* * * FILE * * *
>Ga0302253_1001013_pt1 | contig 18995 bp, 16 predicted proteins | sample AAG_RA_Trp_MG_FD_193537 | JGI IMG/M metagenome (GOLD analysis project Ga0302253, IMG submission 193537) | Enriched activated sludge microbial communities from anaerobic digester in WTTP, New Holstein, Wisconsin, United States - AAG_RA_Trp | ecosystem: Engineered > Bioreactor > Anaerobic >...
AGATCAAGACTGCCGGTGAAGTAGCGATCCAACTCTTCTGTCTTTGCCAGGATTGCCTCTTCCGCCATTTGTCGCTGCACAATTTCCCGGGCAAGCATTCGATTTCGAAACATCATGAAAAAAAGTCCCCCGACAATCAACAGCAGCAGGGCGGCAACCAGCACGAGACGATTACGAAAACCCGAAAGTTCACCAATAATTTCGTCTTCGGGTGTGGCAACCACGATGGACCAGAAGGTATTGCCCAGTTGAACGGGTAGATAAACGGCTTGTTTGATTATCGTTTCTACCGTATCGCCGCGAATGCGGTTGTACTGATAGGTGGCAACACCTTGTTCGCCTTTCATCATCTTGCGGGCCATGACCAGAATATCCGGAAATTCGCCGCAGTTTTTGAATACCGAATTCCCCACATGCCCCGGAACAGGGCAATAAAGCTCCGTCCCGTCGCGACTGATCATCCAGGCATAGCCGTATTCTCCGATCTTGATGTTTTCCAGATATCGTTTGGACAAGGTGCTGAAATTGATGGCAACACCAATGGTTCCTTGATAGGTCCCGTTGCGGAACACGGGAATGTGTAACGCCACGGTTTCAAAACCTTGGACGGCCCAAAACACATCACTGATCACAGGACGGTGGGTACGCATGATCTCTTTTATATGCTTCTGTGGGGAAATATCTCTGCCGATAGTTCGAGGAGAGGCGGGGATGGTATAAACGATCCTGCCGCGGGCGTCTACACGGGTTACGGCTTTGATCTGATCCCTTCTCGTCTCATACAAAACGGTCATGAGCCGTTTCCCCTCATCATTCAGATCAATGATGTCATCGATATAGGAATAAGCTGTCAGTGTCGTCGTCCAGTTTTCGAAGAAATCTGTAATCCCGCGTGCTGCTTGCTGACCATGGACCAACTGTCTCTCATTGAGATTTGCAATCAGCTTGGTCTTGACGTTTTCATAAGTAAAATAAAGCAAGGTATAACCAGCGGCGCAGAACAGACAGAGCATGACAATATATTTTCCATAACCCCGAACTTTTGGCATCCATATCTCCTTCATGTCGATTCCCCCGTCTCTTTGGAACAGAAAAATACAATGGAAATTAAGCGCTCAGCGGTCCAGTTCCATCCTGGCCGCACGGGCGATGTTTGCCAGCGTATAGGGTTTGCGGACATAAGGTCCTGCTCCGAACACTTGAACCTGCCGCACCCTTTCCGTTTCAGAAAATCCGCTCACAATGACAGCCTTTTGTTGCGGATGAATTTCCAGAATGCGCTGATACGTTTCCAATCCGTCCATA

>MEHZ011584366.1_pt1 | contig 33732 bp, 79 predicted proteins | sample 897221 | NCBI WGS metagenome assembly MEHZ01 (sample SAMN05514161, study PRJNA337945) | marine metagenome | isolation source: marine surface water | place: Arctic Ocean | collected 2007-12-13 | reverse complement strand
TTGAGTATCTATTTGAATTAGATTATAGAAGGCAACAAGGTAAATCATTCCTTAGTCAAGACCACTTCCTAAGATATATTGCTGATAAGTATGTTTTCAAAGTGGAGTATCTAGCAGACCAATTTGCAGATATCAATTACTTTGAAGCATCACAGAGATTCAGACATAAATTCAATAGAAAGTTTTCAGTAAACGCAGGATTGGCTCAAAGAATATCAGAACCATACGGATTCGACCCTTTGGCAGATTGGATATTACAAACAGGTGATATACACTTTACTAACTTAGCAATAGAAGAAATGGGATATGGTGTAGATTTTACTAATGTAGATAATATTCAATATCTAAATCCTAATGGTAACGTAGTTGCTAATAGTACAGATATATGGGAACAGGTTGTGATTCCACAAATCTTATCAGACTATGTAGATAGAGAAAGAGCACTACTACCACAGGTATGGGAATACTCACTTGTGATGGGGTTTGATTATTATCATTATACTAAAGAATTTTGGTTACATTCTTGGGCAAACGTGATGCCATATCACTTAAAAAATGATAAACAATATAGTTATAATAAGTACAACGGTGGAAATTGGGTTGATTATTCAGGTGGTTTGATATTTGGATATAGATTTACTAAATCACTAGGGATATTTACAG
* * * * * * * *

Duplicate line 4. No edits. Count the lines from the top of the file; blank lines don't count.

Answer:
TTGAGTATCTATTTGAATTAGATTATAGAAGGCAACAAGGTAAATCATTCCTTAGTCAAGACCACTTCCTAAGATATATTGCTGATAAGTATGTTTTCAAAGTGGAGTATCTAGCAGACCAATTTGCAGATATCAATTACTTTGAAGCATCACAGAGATTCAGACATAAATTCAATAGAAAGTTTTCAGTAAACGCAGGATTGGCTCAAAGAATATCAGAACCATACGGATTCGACCCTTTGGCAGATTGGATATTACAAACAGGTGATATACACTTTACTAACTTAGCAATAGAAGAAATGGGATATGGTGTAGATTTTACTAATGTAGATAATATTCAATATCTAAATCCTAATGGTAACGTAGTTGCTAATAGTACAGATATATGGGAACAGGTTGTGATTCCACAAATCTTATCAGACTATGTAGATAGAGAAAGAGCACTACTACCACAGGTATGGGAATACTCACTTGTGATGGGGTTTGATTATTATCATTATACTAAAGAATTTTGGTTACATTCTTGGGCAAACGTGATGCCATATCACTTAAAAAATGATAAACAATATAGTTATAATAAGTACAACGGTGGAAATTGGGTTGATTATTCAGGTGGTTTGATATTTGGATATAGATTTACTAAATCACTAGGGATATTTACAG